Affordable Access

Access to the full text

Rosenberg's Ode to Bauer, Kinkel and Willich

Authors
  • Lawson, George1
  • 1 London School of Economics and Political Science, Department of International Relations, Houghton Street, London, WC2A 2AE, UK , London (United Kingdom)
Type
Published Article
Journal
International Politics
Publisher
Palgrave Macmillan UK
Publication Date
Aug 23, 2005
Volume
42
Issue
3
Pages
381–389
Identifiers
DOI: 10.1057/palgrave.ip.8800121
Source
Springer Nature
Keywords
License
Yellow

Abstract

Justin Rosenberg is one of the finest social theorists currently working in International Relations. His long article on globalization lives up to this billing — it is a stellar example of what a finely tuned historical sociology can add to the discipline. However, in three crucial ways, Rosenberg's critique misses its target. First, by focusing on the structural dimensions of world historical development, Rosenberg's analysis is infused with a reductionism that loses touch with the uncertainty, indeterminacy and, most crucially, the agency that lies at the heart of processes of large-scale change. Second, by, at least in part, concentrating on easy targets — particularly liberal globalization theory — Rosenberg misses elements of the study of globalization that are both empirically insightful and theoretically noteworthy. Third, for all its theoretical prowess and force, Rosenberg's post-mortem of globalization theory is premature. The age of globalization — as theory, practice and normative discourse — is far from dead. In fact, Rosenberg is performing the last rites on a term, concept and approach that remains in robust health.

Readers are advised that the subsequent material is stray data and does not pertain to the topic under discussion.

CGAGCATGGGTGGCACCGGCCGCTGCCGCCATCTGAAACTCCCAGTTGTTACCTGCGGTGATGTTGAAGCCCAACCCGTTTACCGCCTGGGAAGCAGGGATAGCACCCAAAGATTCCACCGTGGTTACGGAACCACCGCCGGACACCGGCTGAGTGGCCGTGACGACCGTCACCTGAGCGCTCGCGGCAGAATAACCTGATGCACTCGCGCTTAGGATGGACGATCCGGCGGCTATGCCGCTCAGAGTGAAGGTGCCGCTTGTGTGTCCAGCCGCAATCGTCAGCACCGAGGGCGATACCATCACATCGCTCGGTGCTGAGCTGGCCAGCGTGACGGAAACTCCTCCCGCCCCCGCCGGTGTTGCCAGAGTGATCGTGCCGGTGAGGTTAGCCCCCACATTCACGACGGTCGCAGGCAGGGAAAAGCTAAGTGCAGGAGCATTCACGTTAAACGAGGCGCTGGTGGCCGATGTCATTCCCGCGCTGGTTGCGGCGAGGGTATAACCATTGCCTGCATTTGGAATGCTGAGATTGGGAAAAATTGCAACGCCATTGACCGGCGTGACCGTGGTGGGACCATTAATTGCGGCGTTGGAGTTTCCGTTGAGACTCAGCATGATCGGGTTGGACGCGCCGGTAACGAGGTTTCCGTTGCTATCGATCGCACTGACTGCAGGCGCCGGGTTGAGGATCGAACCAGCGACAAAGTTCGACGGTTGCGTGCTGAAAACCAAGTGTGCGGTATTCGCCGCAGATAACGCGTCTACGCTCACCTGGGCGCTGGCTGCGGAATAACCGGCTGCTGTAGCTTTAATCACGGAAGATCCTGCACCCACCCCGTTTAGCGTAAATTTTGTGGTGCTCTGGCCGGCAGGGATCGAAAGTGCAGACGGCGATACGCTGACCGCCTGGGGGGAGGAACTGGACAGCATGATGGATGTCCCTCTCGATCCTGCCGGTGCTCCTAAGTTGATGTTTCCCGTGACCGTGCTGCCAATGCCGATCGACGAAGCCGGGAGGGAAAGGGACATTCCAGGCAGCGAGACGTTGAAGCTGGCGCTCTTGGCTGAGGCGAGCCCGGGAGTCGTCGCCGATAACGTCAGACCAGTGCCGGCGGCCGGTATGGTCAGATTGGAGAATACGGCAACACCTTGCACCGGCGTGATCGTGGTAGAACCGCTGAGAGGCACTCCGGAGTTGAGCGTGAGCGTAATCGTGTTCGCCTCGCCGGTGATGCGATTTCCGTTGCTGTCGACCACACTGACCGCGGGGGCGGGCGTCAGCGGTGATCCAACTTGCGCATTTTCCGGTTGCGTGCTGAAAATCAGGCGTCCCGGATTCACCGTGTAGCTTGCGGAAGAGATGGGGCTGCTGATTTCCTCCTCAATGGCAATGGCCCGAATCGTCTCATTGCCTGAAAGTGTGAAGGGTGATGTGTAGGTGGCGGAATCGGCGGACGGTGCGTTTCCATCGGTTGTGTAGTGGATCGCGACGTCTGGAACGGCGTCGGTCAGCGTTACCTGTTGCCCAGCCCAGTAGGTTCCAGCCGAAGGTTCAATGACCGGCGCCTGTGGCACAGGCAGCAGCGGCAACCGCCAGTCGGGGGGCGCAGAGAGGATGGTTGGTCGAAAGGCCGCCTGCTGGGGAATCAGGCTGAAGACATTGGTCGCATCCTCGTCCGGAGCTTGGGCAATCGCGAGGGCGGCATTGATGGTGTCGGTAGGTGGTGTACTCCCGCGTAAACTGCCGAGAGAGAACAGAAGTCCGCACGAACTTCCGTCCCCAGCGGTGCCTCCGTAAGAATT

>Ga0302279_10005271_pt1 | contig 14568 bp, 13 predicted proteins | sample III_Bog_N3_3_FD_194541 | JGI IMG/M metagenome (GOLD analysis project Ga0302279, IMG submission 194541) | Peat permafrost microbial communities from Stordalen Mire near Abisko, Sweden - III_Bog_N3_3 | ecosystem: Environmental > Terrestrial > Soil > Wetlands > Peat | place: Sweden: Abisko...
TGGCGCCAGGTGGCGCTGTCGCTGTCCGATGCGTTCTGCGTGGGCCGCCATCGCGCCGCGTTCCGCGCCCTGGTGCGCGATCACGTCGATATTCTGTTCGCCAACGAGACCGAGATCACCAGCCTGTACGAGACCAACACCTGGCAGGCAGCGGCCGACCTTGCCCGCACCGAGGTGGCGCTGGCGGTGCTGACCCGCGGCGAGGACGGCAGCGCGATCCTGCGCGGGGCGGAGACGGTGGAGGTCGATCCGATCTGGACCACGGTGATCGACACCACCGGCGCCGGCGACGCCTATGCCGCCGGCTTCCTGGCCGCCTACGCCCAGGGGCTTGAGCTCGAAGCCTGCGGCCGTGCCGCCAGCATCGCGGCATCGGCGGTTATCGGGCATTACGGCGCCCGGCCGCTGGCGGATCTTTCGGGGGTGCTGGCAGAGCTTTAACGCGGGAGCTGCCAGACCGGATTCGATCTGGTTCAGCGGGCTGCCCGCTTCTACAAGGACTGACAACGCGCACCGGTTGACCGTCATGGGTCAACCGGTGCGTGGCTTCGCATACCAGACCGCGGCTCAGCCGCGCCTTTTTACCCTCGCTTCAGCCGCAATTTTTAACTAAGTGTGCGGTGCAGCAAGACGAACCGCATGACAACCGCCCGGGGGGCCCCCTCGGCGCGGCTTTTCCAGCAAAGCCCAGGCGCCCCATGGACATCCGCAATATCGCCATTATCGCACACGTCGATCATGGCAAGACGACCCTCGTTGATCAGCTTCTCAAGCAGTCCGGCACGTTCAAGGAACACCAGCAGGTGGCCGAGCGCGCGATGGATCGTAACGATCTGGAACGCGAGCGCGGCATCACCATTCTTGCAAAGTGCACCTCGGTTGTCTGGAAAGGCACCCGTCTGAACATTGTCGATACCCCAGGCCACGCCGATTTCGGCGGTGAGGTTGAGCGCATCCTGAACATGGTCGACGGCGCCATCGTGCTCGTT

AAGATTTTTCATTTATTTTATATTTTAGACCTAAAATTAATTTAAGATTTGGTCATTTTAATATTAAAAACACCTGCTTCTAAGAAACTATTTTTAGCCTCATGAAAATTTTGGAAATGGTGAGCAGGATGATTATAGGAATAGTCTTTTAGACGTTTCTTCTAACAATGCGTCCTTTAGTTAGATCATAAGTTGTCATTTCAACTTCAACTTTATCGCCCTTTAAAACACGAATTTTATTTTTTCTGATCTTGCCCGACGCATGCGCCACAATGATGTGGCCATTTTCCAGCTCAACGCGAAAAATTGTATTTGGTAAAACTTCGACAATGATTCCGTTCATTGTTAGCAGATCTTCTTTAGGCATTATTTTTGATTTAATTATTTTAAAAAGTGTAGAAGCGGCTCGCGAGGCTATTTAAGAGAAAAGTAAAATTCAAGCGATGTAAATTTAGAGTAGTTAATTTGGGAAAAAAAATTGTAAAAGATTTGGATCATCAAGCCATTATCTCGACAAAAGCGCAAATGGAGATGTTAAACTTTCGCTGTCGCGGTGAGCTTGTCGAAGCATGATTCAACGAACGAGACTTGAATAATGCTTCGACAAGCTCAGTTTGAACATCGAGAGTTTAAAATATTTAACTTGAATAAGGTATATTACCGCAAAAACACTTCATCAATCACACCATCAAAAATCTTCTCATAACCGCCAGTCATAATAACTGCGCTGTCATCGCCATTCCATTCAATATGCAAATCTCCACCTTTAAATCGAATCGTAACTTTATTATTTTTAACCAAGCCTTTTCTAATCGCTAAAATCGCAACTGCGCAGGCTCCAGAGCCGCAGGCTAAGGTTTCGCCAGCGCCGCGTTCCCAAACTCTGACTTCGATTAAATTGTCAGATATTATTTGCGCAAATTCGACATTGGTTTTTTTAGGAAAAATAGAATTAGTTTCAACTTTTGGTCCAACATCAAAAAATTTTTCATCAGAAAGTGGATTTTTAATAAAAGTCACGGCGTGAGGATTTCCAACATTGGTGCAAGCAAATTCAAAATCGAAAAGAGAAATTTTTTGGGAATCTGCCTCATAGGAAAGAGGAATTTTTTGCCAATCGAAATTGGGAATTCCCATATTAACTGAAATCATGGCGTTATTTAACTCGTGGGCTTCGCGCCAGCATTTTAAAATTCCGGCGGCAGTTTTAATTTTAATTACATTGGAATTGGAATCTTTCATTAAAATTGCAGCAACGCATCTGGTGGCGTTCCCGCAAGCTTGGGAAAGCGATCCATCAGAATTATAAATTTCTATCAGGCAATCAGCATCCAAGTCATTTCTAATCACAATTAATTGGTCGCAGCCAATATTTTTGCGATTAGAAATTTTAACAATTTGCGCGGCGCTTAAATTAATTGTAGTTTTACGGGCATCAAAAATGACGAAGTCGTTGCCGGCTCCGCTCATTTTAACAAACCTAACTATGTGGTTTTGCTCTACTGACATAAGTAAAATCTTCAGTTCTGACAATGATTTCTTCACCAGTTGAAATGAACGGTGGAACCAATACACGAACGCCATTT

Report this publication

Statistics

Seen <100 times